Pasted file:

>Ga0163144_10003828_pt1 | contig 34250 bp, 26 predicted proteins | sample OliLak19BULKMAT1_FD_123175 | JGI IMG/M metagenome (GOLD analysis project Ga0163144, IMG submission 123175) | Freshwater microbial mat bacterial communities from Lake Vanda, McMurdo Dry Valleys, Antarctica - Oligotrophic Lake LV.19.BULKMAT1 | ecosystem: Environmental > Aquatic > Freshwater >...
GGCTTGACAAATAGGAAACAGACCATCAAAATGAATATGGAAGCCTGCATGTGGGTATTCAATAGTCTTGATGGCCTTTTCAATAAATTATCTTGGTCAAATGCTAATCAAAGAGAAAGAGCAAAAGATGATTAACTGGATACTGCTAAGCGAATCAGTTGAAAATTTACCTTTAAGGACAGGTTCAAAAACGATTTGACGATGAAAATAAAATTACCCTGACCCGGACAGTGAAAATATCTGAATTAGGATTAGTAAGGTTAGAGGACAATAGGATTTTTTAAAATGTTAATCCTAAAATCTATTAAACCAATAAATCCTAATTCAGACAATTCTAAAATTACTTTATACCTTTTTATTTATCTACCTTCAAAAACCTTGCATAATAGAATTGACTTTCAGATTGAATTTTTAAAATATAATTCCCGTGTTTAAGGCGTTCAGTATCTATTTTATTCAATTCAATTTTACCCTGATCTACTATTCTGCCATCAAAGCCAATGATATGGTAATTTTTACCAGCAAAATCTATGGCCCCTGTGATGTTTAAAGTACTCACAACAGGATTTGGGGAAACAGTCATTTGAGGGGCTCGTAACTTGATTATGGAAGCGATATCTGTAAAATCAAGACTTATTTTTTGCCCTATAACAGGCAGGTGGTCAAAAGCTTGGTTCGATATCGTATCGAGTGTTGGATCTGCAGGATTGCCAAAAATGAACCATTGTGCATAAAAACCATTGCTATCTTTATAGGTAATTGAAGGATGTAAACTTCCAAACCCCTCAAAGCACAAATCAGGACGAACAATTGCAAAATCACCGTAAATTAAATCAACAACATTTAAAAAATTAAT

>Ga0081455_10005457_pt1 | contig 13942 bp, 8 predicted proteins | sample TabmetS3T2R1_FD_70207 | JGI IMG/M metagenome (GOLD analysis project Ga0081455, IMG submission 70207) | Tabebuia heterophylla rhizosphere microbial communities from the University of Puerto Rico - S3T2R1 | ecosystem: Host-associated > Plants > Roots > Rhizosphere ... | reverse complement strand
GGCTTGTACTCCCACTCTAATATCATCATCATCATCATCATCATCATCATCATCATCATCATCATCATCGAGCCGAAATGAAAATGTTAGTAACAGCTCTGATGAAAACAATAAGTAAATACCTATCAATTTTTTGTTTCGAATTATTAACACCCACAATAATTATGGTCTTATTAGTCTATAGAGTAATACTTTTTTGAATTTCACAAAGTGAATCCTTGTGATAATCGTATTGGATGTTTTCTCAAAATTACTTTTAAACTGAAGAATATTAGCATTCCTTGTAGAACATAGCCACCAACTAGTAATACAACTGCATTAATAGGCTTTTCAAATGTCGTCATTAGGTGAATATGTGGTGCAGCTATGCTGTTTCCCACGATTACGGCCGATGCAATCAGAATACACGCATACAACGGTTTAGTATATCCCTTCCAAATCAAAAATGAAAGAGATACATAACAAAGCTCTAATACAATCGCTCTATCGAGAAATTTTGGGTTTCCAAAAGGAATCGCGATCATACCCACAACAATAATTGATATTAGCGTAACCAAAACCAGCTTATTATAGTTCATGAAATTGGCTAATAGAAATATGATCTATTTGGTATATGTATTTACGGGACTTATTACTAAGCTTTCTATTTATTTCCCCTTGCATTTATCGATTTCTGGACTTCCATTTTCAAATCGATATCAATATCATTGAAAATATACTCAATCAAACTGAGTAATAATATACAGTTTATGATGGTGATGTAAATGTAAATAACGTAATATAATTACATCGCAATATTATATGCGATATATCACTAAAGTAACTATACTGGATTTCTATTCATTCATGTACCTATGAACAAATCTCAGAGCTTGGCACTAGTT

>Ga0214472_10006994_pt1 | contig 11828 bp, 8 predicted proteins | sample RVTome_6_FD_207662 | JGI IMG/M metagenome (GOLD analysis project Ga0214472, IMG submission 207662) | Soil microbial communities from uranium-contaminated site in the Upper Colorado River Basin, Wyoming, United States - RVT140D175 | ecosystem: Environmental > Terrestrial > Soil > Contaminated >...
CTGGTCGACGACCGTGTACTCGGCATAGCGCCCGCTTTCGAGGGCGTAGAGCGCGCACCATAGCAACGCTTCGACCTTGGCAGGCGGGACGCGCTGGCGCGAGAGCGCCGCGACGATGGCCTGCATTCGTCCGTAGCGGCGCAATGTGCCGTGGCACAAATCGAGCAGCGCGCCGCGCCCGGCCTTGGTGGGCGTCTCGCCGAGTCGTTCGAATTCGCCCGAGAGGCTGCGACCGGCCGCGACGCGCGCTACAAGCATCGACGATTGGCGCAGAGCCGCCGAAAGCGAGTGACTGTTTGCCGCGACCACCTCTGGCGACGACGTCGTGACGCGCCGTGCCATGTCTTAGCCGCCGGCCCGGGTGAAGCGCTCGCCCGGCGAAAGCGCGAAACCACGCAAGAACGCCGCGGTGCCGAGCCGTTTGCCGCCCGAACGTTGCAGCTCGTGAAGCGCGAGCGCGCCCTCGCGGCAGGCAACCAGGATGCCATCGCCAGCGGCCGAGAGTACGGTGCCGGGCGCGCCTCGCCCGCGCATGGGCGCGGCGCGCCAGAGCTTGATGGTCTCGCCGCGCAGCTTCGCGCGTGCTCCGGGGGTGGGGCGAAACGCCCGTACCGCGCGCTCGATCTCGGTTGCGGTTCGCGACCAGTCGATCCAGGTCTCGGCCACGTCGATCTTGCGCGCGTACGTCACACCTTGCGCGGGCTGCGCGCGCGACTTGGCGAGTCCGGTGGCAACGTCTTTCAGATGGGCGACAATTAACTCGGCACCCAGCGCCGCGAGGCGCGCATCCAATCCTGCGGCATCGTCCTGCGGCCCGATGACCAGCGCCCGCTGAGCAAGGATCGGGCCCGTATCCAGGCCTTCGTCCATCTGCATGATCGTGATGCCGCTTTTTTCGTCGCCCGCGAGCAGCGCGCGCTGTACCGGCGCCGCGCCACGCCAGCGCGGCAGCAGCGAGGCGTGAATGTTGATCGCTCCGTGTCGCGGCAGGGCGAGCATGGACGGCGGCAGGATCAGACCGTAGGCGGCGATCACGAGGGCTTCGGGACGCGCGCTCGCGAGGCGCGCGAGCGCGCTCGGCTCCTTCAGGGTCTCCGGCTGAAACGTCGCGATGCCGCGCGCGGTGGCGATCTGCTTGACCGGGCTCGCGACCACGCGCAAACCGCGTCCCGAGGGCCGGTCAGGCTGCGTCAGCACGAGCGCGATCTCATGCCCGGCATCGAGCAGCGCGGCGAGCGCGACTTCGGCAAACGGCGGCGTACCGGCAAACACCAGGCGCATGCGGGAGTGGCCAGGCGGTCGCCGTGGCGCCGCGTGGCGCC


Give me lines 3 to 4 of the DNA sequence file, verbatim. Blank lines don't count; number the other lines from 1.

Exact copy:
>Ga0081455_10005457_pt1 | contig 13942 bp, 8 predicted proteins | sample TabmetS3T2R1_FD_70207 | JGI IMG/M metagenome (GOLD analysis project Ga0081455, IMG submission 70207) | Tabebuia heterophylla rhizosphere microbial communities from the University of Puerto Rico - S3T2R1 | ecosystem: Host-associated > Plants > Roots > Rhizosphere ... | reverse complement strand
GGCTTGTACTCCCACTCTAATATCATCATCATCATCATCATCATCATCATCATCATCATCATCATCATCGAGCCGAAATGAAAATGTTAGTAACAGCTCTGATGAAAACAATAAGTAAATACCTATCAATTTTTTGTTTCGAATTATTAACACCCACAATAATTATGGTCTTATTAGTCTATAGAGTAATACTTTTTTGAATTTCACAAAGTGAATCCTTGTGATAATCGTATTGGATGTTTTCTCAAAATTACTTTTAAACTGAAGAATATTAGCATTCCTTGTAGAACATAGCCACCAACTAGTAATACAACTGCATTAATAGGCTTTTCAAATGTCGTCATTAGGTGAATATGTGGTGCAGCTATGCTGTTTCCCACGATTACGGCCGATGCAATCAGAATACACGCATACAACGGTTTAGTATATCCCTTCCAAATCAAAAATGAAAGAGATACATAACAAAGCTCTAATACAATCGCTCTATCGAGAAATTTTGGGTTTCCAAAAGGAATCGCGATCATACCCACAACAATAATTGATATTAGCGTAACCAAAACCAGCTTATTATAGTTCATGAAATTGGCTAATAGAAATATGATCTATTTGGTATATGTATTTACGGGACTTATTACTAAGCTTTCTATTTATTTCCCCTTGCATTTATCGATTTCTGGACTTCCATTTTCAAATCGATATCAATATCATTGAAAATATACTCAATCAAACTGAGTAATAATATACAGTTTATGATGGTGATGTAAATGTAAATAACGTAATATAATTACATCGCAATATTATATGCGATATATCACTAAAGTAACTATACTGGATTTCTATTCATTCATGTACCTATGAACAAATCTCAGAGCTTGGCACTAGTT